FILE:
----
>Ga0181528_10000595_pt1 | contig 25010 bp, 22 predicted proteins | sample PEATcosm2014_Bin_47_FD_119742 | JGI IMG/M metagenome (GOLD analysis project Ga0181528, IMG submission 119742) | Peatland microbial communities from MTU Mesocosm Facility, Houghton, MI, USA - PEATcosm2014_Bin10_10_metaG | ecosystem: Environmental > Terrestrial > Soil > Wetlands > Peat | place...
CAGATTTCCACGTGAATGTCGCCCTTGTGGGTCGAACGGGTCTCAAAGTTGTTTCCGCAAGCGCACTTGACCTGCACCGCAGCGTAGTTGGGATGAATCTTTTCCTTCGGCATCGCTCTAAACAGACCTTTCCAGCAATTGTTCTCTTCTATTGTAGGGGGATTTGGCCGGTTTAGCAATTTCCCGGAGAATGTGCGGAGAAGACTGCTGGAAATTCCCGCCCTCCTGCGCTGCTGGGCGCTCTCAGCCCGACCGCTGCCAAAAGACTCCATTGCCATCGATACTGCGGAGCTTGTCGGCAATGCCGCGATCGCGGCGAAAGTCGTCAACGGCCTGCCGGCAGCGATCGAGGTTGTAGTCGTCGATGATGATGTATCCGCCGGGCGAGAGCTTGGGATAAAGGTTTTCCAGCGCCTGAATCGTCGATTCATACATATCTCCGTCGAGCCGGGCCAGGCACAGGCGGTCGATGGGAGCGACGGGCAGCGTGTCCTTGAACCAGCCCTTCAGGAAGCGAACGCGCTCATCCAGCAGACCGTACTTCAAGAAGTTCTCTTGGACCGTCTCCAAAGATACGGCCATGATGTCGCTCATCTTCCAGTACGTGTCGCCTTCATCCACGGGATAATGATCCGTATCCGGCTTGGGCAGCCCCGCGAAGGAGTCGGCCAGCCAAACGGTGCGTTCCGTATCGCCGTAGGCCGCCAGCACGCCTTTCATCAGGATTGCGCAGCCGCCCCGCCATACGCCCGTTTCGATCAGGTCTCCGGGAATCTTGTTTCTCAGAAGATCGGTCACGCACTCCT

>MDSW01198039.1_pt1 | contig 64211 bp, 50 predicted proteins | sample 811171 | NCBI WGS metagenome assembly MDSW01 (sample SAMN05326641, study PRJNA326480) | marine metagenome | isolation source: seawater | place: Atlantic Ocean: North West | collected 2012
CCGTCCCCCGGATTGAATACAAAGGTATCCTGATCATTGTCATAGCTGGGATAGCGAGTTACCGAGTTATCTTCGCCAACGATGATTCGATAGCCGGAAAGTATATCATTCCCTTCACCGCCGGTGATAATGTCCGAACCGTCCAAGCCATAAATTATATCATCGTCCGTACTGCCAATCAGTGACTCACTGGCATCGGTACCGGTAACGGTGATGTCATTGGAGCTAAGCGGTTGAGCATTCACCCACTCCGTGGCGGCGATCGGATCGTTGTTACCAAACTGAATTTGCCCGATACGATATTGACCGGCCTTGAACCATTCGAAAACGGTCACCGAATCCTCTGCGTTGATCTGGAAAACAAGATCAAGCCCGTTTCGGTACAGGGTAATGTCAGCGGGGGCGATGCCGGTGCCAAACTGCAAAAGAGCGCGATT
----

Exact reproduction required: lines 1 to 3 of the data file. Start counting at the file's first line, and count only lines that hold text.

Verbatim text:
>Ga0181528_10000595_pt1 | contig 25010 bp, 22 predicted proteins | sample PEATcosm2014_Bin_47_FD_119742 | JGI IMG/M metagenome (GOLD analysis project Ga0181528, IMG submission 119742) | Peatland microbial communities from MTU Mesocosm Facility, Houghton, MI, USA - PEATcosm2014_Bin10_10_metaG | ecosystem: Environmental > Terrestrial > Soil > Wetlands > Peat | place...
CAGATTTCCACGTGAATGTCGCCCTTGTGGGTCGAACGGGTCTCAAAGTTGTTTCCGCAAGCGCACTTGACCTGCACCGCAGCGTAGTTGGGATGAATCTTTTCCTTCGGCATCGCTCTAAACAGACCTTTCCAGCAATTGTTCTCTTCTATTGTAGGGGGATTTGGCCGGTTTAGCAATTTCCCGGAGAATGTGCGGAGAAGACTGCTGGAAATTCCCGCCCTCCTGCGCTGCTGGGCGCTCTCAGCCCGACCGCTGCCAAAAGACTCCATTGCCATCGATACTGCGGAGCTTGTCGGCAATGCCGCGATCGCGGCGAAAGTCGTCAACGGCCTGCCGGCAGCGATCGAGGTTGTAGTCGTCGATGATGATGTATCCGCCGGGCGAGAGCTTGGGATAAAGGTTTTCCAGCGCCTGAATCGTCGATTCATACATATCTCCGTCGAGCCGGGCCAGGCACAGGCGGTCGATGGGAGCGACGGGCAGCGTGTCCTTGAACCAGCCCTTCAGGAAGCGAACGCGCTCATCCAGCAGACCGTACTTCAAGAAGTTCTCTTGGACCGTCTCCAAAGATACGGCCATGATGTCGCTCATCTTCCAGTACGTGTCGCCTTCATCCACGGGATAATGATCCGTATCCGGCTTGGGCAGCCCCGCGAAGGAGTCGGCCAGCCAAACGGTGCGTTCCGTATCGCCGTAGGCCGCCAGCACGCCTTTCATCAGGATTGCGCAGCCGCCCCGCCATACGCCCGTTTCGATCAGGTCTCCGGGAATCTTGTTTCTCAGAAGATCGGTCACGCACTCCT

>MDSW01198039.1_pt1 | contig 64211 bp, 50 predicted proteins | sample 811171 | NCBI WGS metagenome assembly MDSW01 (sample SAMN05326641, study PRJNA326480) | marine metagenome | isolation source: seawater | place: Atlantic Ocean: North West | collected 2012